The thing that I have found most notably missing, especially from my Methodist faith, is the emphasis on social justice and personal revelation.  There is a great deal of discussion in every sermon about what Jesus did 2000 years ago.  There is a fair amount of emphasis on "Jesus loves you" theology with a smattering of how you should love Jesus and the occasional fire and brimstone billboard (usually from the Salvation Army).  There is rarely even a nod as to why.  Why does Jesus love us and why should I care and for that matter, very little concrete discussion about what you should be doing now, right here, with all this love you've been gifted with.

I have come to wonder if this might be the end result of 2 elements somewhat unique to this culture.

First, religious instruction is built into the public school system in Europe and especially in Ireland, where most all schools have a religious affiliation.  This means that there is no Sunday School for children and thus, no Sunday School for adults.  The upshot is that the sermon then becomes something of a Sunday School lesson and those lessons tend to focus on Bible knowledge rather than application of principles.

Second, the state has become the main dispenser of social justice and reform.  While I agree with the general idea and feel that there are areas that are more suited to government action than religious (for instance, I don't think a parent who wishes to stay home with their child should have to work outside the home simply to obtain affordable health insurance.  I am quite comfortable with the trade off of paying more in taxes as a preventative measure.), the church has not been nimble in responding to a changing call.  Instead of adapting to changing social needs and filling the crevices that are always gaping between what society needs and what the government can offer, the churches have simply given up and given over.  Their human hands were flawed.  Their endeavours were tainted.  Instead of giving people a reason to come together to try again based upon those very same Bible verses we spend so much time discussing as history lessons, I hear ministers bemoaning dwindling coffers and empty seats.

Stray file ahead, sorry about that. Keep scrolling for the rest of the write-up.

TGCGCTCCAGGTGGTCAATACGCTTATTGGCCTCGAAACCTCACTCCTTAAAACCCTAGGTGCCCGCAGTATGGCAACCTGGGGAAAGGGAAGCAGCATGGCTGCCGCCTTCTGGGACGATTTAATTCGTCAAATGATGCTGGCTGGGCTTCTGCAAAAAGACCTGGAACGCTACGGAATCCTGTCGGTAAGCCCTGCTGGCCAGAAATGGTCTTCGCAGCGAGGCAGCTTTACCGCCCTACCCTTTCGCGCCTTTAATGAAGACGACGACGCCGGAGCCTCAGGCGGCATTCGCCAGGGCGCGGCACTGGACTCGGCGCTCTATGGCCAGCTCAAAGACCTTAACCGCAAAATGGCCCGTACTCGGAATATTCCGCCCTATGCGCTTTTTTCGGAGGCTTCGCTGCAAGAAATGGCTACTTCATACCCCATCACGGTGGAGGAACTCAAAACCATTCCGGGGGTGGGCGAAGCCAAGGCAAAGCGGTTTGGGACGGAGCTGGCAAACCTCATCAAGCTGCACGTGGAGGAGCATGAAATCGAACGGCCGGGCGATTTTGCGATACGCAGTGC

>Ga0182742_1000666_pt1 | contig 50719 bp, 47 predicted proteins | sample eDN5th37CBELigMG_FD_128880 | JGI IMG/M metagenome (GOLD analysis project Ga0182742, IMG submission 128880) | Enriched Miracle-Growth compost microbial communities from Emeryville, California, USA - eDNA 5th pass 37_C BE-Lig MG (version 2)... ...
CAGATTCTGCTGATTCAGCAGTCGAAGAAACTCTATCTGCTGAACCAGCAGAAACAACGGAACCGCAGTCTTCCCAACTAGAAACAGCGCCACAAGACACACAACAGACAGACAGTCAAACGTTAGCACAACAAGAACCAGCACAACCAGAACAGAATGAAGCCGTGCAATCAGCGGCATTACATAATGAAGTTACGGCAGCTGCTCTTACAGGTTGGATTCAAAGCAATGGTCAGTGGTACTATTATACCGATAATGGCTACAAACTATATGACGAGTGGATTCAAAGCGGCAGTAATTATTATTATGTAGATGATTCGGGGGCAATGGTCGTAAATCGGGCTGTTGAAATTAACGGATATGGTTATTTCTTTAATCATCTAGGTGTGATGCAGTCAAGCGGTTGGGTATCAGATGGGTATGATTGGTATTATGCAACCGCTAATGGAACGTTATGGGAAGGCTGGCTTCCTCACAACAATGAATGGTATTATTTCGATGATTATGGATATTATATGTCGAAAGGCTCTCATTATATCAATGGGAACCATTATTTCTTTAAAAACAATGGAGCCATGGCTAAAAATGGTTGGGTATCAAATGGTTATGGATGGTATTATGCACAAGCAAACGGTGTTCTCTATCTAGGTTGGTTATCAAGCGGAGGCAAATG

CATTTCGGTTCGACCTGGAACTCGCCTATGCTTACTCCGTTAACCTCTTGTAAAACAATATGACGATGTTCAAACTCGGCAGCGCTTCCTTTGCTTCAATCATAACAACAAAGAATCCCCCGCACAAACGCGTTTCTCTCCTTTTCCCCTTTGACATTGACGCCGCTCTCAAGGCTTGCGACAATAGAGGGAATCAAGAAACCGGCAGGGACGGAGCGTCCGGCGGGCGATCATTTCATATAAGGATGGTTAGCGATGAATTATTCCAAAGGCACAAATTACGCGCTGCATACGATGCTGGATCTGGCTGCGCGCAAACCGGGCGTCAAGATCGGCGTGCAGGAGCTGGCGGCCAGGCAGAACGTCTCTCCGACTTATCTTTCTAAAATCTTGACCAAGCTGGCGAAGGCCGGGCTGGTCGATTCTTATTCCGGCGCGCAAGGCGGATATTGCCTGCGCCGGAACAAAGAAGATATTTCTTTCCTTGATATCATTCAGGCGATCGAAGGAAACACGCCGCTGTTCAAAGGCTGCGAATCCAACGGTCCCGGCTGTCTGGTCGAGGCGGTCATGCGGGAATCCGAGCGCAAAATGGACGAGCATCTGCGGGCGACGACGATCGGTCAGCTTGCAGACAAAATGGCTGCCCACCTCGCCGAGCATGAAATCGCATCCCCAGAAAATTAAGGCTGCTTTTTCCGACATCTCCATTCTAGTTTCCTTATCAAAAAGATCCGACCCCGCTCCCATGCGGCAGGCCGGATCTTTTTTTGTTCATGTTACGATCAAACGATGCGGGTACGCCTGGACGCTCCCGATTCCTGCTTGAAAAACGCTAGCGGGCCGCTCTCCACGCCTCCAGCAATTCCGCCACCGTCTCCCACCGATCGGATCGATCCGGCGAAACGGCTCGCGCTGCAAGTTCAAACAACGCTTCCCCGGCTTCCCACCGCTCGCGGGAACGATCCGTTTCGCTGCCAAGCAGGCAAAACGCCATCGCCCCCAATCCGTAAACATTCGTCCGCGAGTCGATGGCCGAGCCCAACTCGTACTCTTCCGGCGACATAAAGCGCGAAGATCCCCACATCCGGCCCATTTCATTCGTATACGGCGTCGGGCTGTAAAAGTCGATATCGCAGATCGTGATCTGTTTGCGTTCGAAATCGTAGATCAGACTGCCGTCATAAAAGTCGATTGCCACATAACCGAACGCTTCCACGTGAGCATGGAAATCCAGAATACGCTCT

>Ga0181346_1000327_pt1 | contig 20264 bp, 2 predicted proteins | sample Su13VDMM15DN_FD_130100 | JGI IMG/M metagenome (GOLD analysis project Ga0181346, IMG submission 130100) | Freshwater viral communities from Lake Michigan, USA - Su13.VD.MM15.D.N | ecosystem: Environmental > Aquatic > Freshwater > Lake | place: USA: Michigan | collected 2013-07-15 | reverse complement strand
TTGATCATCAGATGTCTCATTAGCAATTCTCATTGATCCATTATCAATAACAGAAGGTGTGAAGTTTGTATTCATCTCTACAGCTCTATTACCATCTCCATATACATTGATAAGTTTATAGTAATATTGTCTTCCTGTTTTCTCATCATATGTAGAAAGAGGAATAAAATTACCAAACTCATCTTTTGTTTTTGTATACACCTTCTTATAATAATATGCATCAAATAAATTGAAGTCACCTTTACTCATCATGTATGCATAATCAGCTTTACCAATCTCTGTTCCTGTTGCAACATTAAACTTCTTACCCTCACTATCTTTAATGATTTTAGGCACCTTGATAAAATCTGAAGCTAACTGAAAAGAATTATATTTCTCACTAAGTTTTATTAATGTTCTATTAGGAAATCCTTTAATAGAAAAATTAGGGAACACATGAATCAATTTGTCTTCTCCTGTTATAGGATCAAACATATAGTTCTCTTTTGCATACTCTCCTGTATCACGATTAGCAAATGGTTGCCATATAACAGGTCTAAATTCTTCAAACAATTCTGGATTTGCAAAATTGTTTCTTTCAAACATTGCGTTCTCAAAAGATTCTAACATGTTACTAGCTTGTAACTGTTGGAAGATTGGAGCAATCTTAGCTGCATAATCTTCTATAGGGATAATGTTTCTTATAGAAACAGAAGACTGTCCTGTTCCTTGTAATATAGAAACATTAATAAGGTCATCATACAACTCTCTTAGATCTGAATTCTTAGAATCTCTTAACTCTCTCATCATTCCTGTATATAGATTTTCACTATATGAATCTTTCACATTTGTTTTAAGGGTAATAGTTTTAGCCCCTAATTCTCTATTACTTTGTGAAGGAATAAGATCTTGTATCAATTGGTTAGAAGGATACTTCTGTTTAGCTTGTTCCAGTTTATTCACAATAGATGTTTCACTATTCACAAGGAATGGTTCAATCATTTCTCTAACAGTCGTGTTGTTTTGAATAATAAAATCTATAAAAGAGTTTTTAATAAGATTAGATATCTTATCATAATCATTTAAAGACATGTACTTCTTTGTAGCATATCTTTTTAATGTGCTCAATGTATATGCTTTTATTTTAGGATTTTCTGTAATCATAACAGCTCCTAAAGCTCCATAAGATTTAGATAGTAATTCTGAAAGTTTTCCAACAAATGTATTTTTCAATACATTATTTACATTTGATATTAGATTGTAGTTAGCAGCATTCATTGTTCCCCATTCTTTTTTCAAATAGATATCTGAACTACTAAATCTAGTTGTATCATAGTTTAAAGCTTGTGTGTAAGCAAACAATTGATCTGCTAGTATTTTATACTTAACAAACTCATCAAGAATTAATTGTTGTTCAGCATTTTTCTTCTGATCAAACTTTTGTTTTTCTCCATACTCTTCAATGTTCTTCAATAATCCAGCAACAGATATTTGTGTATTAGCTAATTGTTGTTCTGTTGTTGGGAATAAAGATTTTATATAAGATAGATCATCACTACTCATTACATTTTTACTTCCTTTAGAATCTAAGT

The thing that motivates me to remain strong in my Methodist faith is two-fold.  First, I believe that there is a spark of Divine in that which the church undertakes and implements with good faith.  I believe that somehow, my not enough becomes plenty when mixed with the hopes, faith, and offerings of others.  Second, I believe that at the heart of the Methodist faith is the belief that all have the Divine within and with it, a calling and responsibility to fight for the weak.  Methodists are rabble rousers, do-gooders, and trouble makers.  While other faiths do similar work, this is the faith tradition I feel closest to.

I can not speak for other faiths within Europe, but I can say that I have observed a notable lack of discussion about the second half of what I consider a key tennet of my faith.  When more time is spent hunting for Bible verses than learning how to apply them to the very important work you are to do during your very precious time on earth, I can see why people are left wondering what all the fuss is about.

Come together, over Me.

1 comment:

  1. This is good holy beautiful writing going on. I really like how you summed it up in those last few sentences...good things to think about.